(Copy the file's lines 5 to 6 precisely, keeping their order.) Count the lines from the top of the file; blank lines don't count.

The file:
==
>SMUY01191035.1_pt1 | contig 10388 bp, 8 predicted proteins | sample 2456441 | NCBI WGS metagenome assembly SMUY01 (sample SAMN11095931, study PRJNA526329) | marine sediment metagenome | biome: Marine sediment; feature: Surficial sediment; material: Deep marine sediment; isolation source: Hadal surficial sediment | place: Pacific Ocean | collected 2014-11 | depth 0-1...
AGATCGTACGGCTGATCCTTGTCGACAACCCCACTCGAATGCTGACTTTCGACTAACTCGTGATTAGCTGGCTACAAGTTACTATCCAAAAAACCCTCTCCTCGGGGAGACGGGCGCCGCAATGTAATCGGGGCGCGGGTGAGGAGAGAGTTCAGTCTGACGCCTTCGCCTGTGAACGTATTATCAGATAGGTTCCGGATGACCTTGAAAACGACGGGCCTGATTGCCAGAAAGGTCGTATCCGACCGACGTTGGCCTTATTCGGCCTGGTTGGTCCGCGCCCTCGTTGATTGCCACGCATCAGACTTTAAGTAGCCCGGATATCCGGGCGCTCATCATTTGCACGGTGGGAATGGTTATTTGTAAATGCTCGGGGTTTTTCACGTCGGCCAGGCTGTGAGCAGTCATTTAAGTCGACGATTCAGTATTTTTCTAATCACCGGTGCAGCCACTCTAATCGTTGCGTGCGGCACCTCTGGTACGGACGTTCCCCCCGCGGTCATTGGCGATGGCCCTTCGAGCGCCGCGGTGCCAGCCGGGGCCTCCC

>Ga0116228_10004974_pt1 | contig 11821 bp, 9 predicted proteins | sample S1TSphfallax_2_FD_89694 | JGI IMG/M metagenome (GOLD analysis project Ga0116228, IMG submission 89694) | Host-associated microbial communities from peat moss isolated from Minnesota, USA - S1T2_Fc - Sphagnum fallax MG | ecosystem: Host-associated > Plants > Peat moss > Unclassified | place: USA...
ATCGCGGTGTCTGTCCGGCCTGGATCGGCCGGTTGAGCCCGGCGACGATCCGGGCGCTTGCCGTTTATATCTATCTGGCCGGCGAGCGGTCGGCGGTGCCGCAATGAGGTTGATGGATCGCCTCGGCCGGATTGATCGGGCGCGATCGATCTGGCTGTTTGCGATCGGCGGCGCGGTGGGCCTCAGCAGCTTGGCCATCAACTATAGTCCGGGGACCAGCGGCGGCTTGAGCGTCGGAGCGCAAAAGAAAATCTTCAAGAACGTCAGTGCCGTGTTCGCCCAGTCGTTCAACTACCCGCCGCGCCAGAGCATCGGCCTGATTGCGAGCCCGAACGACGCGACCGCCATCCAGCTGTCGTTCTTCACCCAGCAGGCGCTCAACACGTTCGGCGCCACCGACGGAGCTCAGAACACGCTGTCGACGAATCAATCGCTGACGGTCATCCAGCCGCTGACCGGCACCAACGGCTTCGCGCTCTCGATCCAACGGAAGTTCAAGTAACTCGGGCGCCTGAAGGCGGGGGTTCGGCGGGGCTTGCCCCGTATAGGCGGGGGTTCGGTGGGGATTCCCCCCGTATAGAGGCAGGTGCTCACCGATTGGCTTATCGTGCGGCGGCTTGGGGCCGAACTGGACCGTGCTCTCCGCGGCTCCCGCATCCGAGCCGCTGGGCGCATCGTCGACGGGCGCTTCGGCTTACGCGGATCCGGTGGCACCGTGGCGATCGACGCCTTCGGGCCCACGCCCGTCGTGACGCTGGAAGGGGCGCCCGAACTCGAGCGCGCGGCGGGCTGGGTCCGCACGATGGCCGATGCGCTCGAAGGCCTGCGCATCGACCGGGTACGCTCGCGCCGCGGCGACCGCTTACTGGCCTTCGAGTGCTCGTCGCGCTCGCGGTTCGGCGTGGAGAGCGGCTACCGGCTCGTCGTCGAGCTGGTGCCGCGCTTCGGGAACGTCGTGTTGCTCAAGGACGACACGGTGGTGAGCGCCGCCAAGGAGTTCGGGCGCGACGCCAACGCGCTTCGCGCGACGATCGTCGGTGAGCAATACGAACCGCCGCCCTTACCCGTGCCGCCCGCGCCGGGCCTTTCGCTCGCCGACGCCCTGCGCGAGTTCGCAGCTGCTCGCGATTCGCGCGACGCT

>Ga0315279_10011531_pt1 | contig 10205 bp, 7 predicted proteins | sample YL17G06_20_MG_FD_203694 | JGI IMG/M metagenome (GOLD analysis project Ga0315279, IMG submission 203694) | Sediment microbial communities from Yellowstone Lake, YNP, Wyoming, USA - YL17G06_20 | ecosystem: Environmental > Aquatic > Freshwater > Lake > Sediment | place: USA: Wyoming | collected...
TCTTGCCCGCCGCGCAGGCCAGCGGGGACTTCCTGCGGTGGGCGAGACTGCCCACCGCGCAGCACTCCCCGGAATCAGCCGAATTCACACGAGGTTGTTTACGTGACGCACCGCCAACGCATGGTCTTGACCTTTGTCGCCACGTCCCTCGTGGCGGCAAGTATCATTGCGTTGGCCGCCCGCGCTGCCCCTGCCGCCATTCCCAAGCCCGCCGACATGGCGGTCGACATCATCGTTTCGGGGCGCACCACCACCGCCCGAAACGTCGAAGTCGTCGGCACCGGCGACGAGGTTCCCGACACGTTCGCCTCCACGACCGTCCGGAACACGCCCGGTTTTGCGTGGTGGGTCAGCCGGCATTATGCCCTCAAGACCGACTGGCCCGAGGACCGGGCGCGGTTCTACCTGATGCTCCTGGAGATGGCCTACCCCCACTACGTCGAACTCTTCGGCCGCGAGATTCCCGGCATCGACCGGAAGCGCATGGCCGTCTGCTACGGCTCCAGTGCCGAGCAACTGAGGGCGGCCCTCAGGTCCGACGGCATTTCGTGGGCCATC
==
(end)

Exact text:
>Ga0315279_10011531_pt1 | contig 10205 bp, 7 predicted proteins | sample YL17G06_20_MG_FD_203694 | JGI IMG/M metagenome (GOLD analysis project Ga0315279, IMG submission 203694) | Sediment microbial communities from Yellowstone Lake, YNP, Wyoming, USA - YL17G06_20 | ecosystem: Environmental > Aquatic > Freshwater > Lake > Sediment | place: USA: Wyoming | collected...
TCTTGCCCGCCGCGCAGGCCAGCGGGGACTTCCTGCGGTGGGCGAGACTGCCCACCGCGCAGCACTCCCCGGAATCAGCCGAATTCACACGAGGTTGTTTACGTGACGCACCGCCAACGCATGGTCTTGACCTTTGTCGCCACGTCCCTCGTGGCGGCAAGTATCATTGCGTTGGCCGCCCGCGCTGCCCCTGCCGCCATTCCCAAGCCCGCCGACATGGCGGTCGACATCATCGTTTCGGGGCGCACCACCACCGCCCGAAACGTCGAAGTCGTCGGCACCGGCGACGAGGTTCCCGACACGTTCGCCTCCACGACCGTCCGGAACACGCCCGGTTTTGCGTGGTGGGTCAGCCGGCATTATGCCCTCAAGACCGACTGGCCCGAGGACCGGGCGCGGTTCTACCTGATGCTCCTGGAGATGGCCTACCCCCACTACGTCGAACTCTTCGGCCGCGAGATTCCCGGCATCGACCGGAAGCGCATGGCCGTCTGCTACGGCTCCAGTGCCGAGCAACTGAGGGCGGCCCTCAGGTCCGACGGCATTTCGTGGGCCATC